Swan – Cash must be slow but taxes will still grow (for the record)

Swan – Cash must be slow but taxes will still grow (for the record)

Testing times ahead where the Federal government has great light to shed when the “new kids on the (Canberra) block” deliver their forthcoming budget and our esteemed Treasurer Wayne Swan declaring that the most important measure was to put downward pressure on inflation. Inflation is surging to a 17-year high and we remember 1991, when the then Prime Minister Paul Keating told Australia that we had the “recession we had to have”.

The headline Consumer Price Index (CPI) rose 1.3 per cent in the March quarter, for an annual rate of 4.2 per cent. Remember where you read it first as I still maintain that the CPI annual rate will hit 5.00 per cent sometime in 2008. Following the release of the CPI figures (as quick as a flash) Wayne Swan declared “spending has simply been far too high, in some cases reckless, under the previous government. It hit new highs over a four-year period, the highest also in 16 years.” That would actually be 17 years Swanny – but who is counting. Again, the major inflation accelerants were the rising costs of fuel, housing (rent) and of course food. So how do we use less fuel, reduce rents and eat less food?

Very simple – actually. So let’s take a peek at our very own “Wayne’s World”.

This week world oil prices hit record levels climbing above $US119 so we can’t change that with petrol prices in Australia hitting new highs this week. Every time you fill your car with petrol/diesel you pay Swanny – 38.143 cents per litre in Excise Tax. You also get hit with another 10 per cent in GST. What a double whammy this is. Consumers pay a staggering (combined) 47 per cent per litre in tax to the Federal government where government taxes continue to “drive your dollar further”. Don’t sell your car thinking that you will catch a taxi as the Independent Pricing and Regulatory Tribunal has this week recommended that fares be increased by 3.8 per cent.

Clue – reduce (even better abolish) Excise Tax. Who knows it may even reduce inflation.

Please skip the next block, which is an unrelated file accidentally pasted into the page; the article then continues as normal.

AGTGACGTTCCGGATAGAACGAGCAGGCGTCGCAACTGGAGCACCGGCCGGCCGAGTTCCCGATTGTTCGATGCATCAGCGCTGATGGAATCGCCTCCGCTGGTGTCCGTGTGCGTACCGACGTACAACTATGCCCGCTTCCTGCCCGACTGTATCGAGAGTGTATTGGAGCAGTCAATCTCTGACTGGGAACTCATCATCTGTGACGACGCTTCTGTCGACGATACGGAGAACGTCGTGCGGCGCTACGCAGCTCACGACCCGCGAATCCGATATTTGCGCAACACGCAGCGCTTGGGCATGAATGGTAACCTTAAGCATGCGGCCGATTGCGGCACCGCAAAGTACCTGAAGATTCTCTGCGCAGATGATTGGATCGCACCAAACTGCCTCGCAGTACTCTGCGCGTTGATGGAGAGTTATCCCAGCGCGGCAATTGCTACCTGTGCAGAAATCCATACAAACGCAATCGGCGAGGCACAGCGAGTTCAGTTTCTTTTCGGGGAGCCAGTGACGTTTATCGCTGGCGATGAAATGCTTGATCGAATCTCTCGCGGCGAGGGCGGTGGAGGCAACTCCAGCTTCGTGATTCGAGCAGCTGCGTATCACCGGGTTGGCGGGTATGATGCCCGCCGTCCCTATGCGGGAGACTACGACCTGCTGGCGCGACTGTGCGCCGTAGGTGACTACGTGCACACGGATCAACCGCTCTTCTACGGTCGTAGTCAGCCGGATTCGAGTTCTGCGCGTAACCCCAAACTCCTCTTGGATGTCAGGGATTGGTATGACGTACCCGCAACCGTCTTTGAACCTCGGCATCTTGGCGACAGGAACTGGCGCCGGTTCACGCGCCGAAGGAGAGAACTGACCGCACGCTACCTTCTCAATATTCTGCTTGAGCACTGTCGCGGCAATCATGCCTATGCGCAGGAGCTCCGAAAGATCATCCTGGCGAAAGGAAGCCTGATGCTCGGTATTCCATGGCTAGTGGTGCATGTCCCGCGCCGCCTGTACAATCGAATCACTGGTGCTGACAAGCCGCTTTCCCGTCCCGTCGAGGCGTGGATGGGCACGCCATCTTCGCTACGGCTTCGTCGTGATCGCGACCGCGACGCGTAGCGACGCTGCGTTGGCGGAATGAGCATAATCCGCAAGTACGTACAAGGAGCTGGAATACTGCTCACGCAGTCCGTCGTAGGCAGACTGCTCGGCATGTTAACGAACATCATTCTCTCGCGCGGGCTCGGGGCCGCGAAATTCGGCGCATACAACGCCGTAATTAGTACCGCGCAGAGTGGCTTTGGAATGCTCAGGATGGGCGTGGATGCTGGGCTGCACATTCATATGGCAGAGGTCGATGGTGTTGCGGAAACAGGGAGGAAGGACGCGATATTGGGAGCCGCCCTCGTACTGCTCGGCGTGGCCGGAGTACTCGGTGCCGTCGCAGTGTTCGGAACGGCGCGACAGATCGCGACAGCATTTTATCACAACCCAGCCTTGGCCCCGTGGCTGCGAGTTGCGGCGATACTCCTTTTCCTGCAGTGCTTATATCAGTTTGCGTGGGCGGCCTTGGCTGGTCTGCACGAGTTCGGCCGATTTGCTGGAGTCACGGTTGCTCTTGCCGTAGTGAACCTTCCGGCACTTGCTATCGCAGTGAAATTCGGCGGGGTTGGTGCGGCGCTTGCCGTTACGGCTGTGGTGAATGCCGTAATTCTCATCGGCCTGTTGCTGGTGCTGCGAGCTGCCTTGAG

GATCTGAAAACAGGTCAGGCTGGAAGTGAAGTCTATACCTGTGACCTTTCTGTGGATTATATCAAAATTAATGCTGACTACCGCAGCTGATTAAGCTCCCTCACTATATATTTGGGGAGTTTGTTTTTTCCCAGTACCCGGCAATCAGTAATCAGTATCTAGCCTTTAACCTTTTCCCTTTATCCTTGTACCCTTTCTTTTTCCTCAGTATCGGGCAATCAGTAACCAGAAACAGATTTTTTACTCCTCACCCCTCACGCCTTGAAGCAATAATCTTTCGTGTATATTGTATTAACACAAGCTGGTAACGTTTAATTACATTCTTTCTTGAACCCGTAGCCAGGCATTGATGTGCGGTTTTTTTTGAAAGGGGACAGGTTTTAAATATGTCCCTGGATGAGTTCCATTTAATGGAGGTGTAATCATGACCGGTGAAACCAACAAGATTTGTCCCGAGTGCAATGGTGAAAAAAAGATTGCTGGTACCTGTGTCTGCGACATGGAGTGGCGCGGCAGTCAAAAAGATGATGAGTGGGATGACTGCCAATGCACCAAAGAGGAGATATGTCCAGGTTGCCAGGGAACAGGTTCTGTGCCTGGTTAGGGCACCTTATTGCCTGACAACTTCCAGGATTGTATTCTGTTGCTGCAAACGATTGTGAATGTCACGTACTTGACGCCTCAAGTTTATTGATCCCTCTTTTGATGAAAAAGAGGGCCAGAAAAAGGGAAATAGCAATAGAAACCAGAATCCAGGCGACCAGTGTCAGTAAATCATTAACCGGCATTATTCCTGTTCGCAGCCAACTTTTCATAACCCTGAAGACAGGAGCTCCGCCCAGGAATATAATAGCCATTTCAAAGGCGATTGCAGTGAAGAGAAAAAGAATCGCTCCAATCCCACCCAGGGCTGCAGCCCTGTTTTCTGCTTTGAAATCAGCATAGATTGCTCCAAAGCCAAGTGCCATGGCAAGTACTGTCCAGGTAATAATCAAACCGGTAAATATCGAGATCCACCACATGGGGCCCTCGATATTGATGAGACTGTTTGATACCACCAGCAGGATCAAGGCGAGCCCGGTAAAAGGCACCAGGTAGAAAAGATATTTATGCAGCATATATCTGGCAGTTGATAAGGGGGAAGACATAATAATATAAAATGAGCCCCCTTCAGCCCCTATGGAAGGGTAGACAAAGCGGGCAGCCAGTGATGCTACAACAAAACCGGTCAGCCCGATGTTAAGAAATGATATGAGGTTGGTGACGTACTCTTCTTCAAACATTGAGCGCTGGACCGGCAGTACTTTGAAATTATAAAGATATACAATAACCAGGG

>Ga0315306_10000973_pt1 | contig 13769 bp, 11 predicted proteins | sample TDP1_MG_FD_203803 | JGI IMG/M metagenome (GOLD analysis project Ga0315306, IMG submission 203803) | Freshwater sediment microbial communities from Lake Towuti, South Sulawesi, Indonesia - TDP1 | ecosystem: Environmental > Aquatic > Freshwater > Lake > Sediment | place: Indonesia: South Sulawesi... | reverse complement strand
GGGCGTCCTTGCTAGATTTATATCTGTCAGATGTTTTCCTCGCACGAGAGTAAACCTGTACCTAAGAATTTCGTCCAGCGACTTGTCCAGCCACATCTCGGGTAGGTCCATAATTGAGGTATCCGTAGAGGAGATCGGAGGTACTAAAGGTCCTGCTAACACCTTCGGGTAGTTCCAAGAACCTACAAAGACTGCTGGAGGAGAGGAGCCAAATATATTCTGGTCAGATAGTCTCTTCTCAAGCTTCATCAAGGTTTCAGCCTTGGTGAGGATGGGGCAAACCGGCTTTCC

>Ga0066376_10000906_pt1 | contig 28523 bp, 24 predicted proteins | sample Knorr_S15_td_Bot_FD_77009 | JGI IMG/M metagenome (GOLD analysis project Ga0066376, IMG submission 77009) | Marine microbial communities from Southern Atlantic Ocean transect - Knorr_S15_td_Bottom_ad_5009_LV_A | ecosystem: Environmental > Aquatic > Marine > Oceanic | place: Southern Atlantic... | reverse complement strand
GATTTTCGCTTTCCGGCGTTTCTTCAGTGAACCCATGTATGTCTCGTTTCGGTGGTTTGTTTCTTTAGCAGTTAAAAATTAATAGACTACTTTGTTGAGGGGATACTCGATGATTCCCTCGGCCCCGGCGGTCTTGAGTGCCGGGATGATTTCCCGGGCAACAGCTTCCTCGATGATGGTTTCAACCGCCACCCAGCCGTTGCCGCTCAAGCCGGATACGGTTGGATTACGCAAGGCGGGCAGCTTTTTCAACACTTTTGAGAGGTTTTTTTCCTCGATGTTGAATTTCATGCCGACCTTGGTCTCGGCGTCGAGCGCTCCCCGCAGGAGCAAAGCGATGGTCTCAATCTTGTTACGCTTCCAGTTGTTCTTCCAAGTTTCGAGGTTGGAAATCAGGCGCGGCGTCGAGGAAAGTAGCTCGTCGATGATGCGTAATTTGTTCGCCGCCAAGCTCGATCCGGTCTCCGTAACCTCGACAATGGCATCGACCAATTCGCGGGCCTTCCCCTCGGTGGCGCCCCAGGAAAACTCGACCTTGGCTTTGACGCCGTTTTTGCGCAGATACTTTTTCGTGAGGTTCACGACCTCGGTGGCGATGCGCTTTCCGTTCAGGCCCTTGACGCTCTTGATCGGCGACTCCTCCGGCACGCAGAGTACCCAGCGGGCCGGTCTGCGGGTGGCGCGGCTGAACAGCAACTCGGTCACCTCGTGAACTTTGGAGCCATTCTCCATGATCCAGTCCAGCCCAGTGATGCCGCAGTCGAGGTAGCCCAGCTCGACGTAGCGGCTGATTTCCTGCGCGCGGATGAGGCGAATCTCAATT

Not sure which world Wayne was in last week when it was revealed that Sydney vacancy rates fell to the lowest recorded level last week at 0.90 per cent. The Bureau of Statistics has revealed that in 2007, fewer homes were built in NSW than in any year since it started recording statistics in the mid 1980(s). NSW remains the worst for rental properties and this situation will only get worse given that just 28,799 homes were built (this surpasses the previous record low set in 1987 (that’s 21 years Wayne) when 28,829 homes were constructed. Again, just the one word has led to this rental dilemma – “taxes”. Collectively both State and Federal governments have taxed investors out of these markets where even record rental returns are still not enough to entice investors back. Hence record low vacancies and not a simple explanation from “Wayne’s World”. Obviously, without sounding cynical, this too will be addressed in next month’s Federal budget.

Clue – entice investors back to property which then reduces rents which in turn lower property prices given that attractive rental properties then become a viable alternative (not the case today). This too could reduce inflation in “Wayne’s World”.

Food for thought which for many today, is all it is. Forget the drought when you have two supermarkets controlling eighty per cent of sales – Canberra we have a problem. Shock horror they also own petrol stations too! Two out of three inflation accelerants is a scary scenario. When Woolworths announced earlier this month that it recorded $11.639 billion in sales for the March quarter as compared to $10.599 billion in the corresponding March 2007 quarter – how could inflation not increase?

Clue – entice competition as the current scenario does not equate to “lower costs and lower prices”.

The Reserve Bank of Australia (RBA) broke tradition this week, when it purchased $1.1 billion in mortgage backed securities in an attempt to ignite the home loan market. Quite ironic given that the RBA has issued 12 interest rate increases since 2002. Whilst agreed we have a global credit crisis, one simply can’t ignore the facts – Australians drive cars, eat and live somewhere, whether owned or leased.

These are otherwise known as the three inflation accelerants. When “Wayne’s World” delivers the Federal budget next month he will have to be in sync, not only “talking the talk” but walking it also. He won’t have the “me too” to rely on also.

He asked for it and we now have it – welcome to “Wayne’s World.” Whilst taxing on the mind one can only remain sceptical that his budget is a clear alternative. We await with baited breath, his corrective formula whilst addressing “three of a kind.”

Let’s hope that with plenty of gas in his tank and food for thought, he lowers the roof on inflation. Cheers ^__^

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